NBA Center Jason Collins Announces Publicly 'I'm Gay', Christians Offer Differing Perspective

( [email protected] ) Apr 29, 2013 11:55 AM EDT
NBA center Jason Collins has announced Monday that he is gay, which makes him the first male athlete in major American pro sports to announce that he is gay.
In a Sports Illustrated story NBA center Jason Collins came out, becoming the first openly gay active player in major sports. (Photo by Bruce Bennett/Getty Images)

NBA center Jason Collins has announced Monday that he is gay, which makes him the first male athlete in major American pro sports to announce that he is gay.

The 12-year NBA veteran wrote an article published in May’ issue of Sports Illustrated that the NBA player lockout in 2011 “wrecked havoc on my habits and forced me to confront who I really am and what I really want.”

"I didn't set out to be the first openly gay athlete playing in a major American team sport. But since I am, I'm happy to start the conversation," Collins wrote. "I wish I wasn't the kid in the classroom raising his hand and saying, 'I'm different.' If I had my way, someone else would have already done this. Nobody has, which is why I'm raising my hand."

Collins explained that his parents instilled Christian values in him and that he took the teachings of Jesus seriously, particularly the ones that touch on tolerance and understanding.

In March, the U.S. Supreme Court heard arguments on the constitutionality of Proposition 8 and Defense of Marriage Act (DOMA, which defined marriage as the union between a man and a woman as husband and wife.

“The strain of hiding my sexuality became almost unbearable in March, when the U.S. Supreme Court heard arguments for and against same-sex marriage. Less than three miles from my apartment, nine jurists argued about my happiness and my future. Here was my chance to be heard, and I couldn’t say a thing. I didn’t want to answer questions and draw attention to myself. Not while I was playing.”

He also said that he is “glad” that he is coming out in 2013 rather than 2003. “The climate has shifted; public opinion has shifted. And yet we still have so much farther to go.”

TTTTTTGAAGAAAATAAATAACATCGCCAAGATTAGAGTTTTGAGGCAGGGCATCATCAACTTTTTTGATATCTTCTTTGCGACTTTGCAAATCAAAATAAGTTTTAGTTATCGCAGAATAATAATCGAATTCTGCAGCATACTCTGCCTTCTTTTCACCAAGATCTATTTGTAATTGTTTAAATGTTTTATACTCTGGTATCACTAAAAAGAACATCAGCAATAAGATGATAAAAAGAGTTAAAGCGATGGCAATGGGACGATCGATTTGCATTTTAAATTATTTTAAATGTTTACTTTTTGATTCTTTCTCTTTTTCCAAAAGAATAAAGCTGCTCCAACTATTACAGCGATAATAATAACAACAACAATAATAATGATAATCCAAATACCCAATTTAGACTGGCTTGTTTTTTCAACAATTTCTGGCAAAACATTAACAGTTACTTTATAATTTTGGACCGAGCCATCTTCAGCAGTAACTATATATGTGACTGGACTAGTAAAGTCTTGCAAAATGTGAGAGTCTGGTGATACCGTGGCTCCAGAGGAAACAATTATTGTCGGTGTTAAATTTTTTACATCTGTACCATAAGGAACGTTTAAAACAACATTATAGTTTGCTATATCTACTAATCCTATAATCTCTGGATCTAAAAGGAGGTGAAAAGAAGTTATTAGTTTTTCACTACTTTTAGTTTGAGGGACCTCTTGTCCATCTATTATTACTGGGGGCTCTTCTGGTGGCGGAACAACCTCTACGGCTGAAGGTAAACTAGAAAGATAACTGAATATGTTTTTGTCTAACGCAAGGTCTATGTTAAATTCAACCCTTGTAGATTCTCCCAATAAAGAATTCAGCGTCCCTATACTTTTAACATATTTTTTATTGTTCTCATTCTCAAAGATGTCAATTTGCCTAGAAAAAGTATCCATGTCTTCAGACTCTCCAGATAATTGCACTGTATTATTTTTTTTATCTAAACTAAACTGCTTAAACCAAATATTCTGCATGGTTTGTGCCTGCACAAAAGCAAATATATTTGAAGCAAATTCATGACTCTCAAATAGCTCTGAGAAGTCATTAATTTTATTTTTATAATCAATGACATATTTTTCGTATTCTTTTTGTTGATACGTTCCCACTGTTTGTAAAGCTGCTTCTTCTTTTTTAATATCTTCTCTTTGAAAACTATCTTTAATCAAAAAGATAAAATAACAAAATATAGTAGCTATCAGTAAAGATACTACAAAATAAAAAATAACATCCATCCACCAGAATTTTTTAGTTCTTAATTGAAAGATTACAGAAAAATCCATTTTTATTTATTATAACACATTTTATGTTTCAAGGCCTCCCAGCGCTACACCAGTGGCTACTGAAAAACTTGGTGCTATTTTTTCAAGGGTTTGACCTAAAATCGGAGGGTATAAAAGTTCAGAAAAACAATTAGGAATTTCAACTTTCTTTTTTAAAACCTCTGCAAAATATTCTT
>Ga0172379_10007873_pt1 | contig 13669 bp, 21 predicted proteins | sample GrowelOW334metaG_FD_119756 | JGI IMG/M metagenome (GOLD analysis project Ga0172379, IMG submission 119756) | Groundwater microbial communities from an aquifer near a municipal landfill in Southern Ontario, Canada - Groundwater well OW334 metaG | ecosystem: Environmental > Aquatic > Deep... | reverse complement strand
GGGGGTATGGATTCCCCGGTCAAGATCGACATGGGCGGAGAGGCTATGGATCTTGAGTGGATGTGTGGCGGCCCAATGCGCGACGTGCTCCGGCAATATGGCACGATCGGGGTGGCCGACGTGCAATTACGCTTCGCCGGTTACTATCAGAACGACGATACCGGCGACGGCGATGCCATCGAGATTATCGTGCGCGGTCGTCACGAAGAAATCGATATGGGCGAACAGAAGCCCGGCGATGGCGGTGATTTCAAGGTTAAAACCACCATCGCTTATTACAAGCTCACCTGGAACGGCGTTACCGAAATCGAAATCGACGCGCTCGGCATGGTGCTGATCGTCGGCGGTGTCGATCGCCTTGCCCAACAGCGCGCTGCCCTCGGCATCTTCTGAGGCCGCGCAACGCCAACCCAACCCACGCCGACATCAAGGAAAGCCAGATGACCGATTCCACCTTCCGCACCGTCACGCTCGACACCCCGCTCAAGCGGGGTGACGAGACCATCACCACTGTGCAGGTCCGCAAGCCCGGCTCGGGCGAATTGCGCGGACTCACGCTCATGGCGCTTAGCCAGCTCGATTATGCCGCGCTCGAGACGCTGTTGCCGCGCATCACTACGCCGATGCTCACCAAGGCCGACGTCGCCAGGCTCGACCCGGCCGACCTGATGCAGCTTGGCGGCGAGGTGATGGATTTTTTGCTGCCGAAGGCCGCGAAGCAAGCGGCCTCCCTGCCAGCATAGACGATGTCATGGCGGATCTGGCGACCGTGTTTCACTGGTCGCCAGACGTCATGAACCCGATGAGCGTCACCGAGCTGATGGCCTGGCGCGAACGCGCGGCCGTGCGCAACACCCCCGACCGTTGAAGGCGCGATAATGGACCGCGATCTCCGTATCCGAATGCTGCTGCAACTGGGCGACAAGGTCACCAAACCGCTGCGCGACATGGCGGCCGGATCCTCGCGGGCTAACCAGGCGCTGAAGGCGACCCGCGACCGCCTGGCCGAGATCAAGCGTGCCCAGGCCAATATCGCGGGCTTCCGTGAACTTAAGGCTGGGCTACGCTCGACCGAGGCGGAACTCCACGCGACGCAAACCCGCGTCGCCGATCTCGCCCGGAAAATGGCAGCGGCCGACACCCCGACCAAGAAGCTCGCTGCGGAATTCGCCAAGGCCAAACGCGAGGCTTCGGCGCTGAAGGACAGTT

While Collins made his announcement in his essay, he also argued for same-sex marriage.

Brad Dacus, president of Pacific Justice Institute, told The Gospel Herald in an interview last year that gay marriage is not a civil rights issue, for gays already are free to engage, interact, and communicate in the society as they wish without any restrictions. The issue is instead about government sponsorship and encouragement of these deviant behaviors and lifestyles, which does not promote the general welfare of the society.

He listed several reasons: decrease in lifespan, suicide and mental health issues such as depression and relationship difficulties, likelihood of cancer and other diseases. “There is very little room for credible argument for government to support homosexual lifestyle to promote the general welfare of the society, particularly for our children.”

As the society elevates homosexuality as being entitled to marriage, he said, there would be greater indoctrination to public schools to be accepting and giving in to such lifestyle, creating greater confusion to children.

While Collins said Monday that “being gay is not a choice”, Dacus said that it is a lie to say that gay people are born gay looking from a psychological and medical perspective.

“Social factors such as the absence of father and proper bonding and acceptance is much more correlated with the likelihood of homosexuality than any genetic personality traits that the child may have, or even genetic physical built that the child may have.”

“In fact, personality traits or temperament, do not determine sexual orientation, but the society from a non-biblical perspective allows it to be a factor in determining gender identity.”

Yet, Dacus explained that when addressing homosexuality and those struggling with this need to have humility in the context that every human is vulnerable to virtually every sin that exists.

“No one is immunized,” he said.

Dacus explained that when interacting with those struggling with homosexuality the proper context should be that they are “fellow sinners, who are just like us that needs the grace and mercy and transformational power of God to each of us.”